STEP 5. Measure the number of fluid ounces of water in the bucket. The number of fluid ounces collected from the bucket is equal to the number of gallons of water per acre the sprayer is delivering. Volume sprayed in fluid ounces = gallons of water per acre (GPA).

STEP 6. Add the proper amount of herbicide to the tank. 

For backpack or other small volume sprayers: 
Use Table 1 to determine how much liquid herbicide to add to 1 gallon of water. Use Table 2 to determine how much dry herbicide to add to 2 gallons of water. 

For larger hand-gun sprayer: Use Table 3 to determine the amount of liquid herbicide to add to your spray tank.

 

Example 1. For backpack sprayers with liquid herbicide formulations

You have completed the calibration procedure and applied 30 fluid ounces in the measured area. Therefore, your spray volume is 30 GPA. Look at Table 1 for the amount of liquid herbicide to mix in 1 gallon of water. Assume you want to apply 5 fluid ounces of Milestone® per acre; the amount listed for your spray volume (GPA) and this application rate is 5 cc in each gallon of water. If you are filling a 3-gallon backpack sprayer take this amount times 3 and you would need to measure 15 cc (with a syringe) or 3 tsp (teaspoons) of Milestone® for your 3 gallon mix. It doesn’t take much.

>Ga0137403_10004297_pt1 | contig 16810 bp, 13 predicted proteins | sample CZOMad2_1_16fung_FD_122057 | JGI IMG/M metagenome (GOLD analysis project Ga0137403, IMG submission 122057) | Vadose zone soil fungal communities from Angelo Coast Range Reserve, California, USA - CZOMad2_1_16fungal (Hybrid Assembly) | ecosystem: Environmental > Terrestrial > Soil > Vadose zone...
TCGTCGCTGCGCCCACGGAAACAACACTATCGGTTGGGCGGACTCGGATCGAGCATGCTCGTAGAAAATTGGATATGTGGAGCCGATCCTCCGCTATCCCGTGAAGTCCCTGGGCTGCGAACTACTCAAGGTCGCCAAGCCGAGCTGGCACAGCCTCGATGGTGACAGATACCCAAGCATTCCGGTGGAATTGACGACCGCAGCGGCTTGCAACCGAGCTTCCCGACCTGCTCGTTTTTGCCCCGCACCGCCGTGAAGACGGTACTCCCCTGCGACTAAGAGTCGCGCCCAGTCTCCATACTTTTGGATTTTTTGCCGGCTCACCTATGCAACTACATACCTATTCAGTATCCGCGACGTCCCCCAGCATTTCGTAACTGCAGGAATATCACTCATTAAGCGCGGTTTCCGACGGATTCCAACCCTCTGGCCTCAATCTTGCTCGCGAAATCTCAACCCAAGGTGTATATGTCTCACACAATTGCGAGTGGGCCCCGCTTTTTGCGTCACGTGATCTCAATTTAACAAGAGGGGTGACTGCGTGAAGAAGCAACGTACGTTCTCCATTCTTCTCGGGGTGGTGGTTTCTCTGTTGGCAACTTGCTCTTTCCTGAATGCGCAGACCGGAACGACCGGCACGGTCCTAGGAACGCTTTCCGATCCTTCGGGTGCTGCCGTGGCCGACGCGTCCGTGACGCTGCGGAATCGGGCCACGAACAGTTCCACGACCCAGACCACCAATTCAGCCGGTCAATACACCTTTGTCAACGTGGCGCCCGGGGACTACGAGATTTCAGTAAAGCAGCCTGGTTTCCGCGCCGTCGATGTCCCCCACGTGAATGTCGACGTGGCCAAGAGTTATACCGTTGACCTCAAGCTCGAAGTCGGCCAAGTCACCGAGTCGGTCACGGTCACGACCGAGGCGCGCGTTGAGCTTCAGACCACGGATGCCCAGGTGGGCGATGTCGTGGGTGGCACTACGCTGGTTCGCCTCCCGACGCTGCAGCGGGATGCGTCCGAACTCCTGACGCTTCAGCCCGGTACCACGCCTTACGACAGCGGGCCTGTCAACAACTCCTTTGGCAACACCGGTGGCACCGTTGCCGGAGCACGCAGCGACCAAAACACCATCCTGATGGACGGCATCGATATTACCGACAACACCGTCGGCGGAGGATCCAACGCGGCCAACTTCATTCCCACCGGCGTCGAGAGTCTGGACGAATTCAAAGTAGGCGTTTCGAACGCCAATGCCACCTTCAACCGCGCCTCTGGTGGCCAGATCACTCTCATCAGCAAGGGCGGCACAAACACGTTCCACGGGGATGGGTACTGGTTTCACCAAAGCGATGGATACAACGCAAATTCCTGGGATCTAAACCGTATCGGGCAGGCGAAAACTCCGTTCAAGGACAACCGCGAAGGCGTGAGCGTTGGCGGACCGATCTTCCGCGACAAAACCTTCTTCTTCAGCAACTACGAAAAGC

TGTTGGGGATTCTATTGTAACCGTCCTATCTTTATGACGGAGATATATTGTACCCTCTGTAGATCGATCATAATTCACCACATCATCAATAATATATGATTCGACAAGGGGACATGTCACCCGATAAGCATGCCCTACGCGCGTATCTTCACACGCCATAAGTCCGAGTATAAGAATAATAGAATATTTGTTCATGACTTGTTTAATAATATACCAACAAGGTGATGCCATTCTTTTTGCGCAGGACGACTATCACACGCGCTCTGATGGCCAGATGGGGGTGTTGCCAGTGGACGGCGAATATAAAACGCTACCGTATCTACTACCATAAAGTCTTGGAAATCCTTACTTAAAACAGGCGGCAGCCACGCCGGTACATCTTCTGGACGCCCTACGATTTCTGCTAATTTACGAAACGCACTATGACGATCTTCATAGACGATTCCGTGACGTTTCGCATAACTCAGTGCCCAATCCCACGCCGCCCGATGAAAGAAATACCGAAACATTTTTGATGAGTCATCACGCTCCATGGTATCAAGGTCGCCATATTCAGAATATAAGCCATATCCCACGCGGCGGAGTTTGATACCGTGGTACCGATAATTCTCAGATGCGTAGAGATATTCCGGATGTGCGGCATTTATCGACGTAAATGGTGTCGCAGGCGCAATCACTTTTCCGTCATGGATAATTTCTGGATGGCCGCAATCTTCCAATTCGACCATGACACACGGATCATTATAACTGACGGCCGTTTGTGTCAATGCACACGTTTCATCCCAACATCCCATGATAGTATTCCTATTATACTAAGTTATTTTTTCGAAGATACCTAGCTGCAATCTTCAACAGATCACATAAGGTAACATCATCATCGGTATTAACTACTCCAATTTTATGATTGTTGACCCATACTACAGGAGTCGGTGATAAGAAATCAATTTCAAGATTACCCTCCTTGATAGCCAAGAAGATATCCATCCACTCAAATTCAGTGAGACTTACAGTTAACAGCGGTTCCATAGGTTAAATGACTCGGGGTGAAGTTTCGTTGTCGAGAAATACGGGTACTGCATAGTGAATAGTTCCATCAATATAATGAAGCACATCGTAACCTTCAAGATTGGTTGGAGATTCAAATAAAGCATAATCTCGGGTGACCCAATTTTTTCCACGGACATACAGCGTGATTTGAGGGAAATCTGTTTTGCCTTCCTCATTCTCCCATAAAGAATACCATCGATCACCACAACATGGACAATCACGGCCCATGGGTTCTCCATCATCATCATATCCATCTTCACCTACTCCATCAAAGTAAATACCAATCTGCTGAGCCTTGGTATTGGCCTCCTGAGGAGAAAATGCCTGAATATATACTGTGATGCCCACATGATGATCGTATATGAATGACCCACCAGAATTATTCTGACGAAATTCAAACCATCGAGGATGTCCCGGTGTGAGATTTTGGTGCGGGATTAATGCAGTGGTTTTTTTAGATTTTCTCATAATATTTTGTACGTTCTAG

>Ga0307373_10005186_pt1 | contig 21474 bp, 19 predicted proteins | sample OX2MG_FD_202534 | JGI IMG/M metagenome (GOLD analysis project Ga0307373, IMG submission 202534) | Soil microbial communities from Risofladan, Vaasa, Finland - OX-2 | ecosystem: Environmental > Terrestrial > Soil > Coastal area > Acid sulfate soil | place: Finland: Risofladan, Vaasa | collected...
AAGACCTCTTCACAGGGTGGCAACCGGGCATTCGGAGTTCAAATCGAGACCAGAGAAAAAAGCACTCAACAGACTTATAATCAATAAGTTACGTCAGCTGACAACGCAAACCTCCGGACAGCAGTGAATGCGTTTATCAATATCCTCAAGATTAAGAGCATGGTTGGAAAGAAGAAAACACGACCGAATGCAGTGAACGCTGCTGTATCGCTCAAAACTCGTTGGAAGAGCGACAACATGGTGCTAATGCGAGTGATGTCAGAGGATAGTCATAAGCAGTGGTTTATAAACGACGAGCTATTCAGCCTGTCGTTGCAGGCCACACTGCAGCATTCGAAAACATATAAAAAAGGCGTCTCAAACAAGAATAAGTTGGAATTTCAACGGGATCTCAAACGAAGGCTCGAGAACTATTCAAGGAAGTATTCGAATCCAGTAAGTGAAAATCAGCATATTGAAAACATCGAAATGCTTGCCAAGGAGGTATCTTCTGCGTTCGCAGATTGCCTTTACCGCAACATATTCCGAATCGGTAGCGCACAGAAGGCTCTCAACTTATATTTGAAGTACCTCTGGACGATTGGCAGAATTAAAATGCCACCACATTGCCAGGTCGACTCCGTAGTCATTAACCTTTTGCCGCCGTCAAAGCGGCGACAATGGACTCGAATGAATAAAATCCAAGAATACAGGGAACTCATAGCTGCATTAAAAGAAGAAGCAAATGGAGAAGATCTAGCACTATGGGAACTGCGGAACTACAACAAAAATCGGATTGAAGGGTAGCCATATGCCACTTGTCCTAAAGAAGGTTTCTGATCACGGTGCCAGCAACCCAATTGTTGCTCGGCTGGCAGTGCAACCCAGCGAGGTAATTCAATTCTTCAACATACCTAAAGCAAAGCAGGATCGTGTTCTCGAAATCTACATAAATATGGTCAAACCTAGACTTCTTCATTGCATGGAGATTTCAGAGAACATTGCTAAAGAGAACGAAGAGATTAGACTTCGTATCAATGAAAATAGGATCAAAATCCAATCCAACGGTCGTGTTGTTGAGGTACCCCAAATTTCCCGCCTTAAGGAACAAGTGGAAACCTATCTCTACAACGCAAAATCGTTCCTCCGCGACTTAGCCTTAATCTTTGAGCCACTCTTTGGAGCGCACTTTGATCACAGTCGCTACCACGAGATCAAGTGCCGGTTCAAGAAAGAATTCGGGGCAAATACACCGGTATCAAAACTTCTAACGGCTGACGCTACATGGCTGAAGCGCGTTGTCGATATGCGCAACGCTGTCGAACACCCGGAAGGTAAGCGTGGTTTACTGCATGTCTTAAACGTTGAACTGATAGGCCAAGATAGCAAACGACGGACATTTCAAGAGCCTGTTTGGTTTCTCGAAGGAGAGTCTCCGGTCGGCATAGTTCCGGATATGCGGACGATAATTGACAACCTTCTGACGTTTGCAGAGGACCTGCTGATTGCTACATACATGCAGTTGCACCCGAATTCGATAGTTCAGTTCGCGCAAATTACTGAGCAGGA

Dry formulations can be either measured (in teaspoons) or weighed (ounces) and added to the tank. Both options are shown below.

Example 2. For backpack sprayers with dry herbicide formulations

You have completed the calibration procedure and applied 40 fluid ounces in the measured area. Therefore, your spray volume is 40 GPA. Look at Table 2 for the amount of dry herbicide to mix in 2 gallons of water based on your spray volume. Assume you want to apply the 2.5 ounce rate of Opensight®.  Referencing Table 2, the amount of Opensight needed for your spray volume (GPA) and the 2.5-ounce application rate is 1¼ teaspoons. Add 1¼ teaspoons of dry product (it doesn’t take much) into 2 gallons of water plus 2 tablespoons of a quality agricultural surfactant. Make sure the herbicide is in solution with agitation. Shake the backpack periodically to maintain solution.


Table 3. The amount of liquid herbicide you need to add to 100 gallons of water based on the recommended rate for the weed you are treating.

Example 3. For larger handgun sprayers with liquid herbicide formulations

You calibrate your sprayer and the output is 50 GPA, and your sprayer holds 100 gallons. The area you can treat is 2 acres with your full spray tank. The label requires an herbicide application rate of 5 fl oz/acre for the target weed. Look at Table 3 for the amount of liquid herbicide to mix into 100 gallons of water. You would add 10 fl oz of liquid herbicide to your tank since you are treating 2 acres with each full tank mix.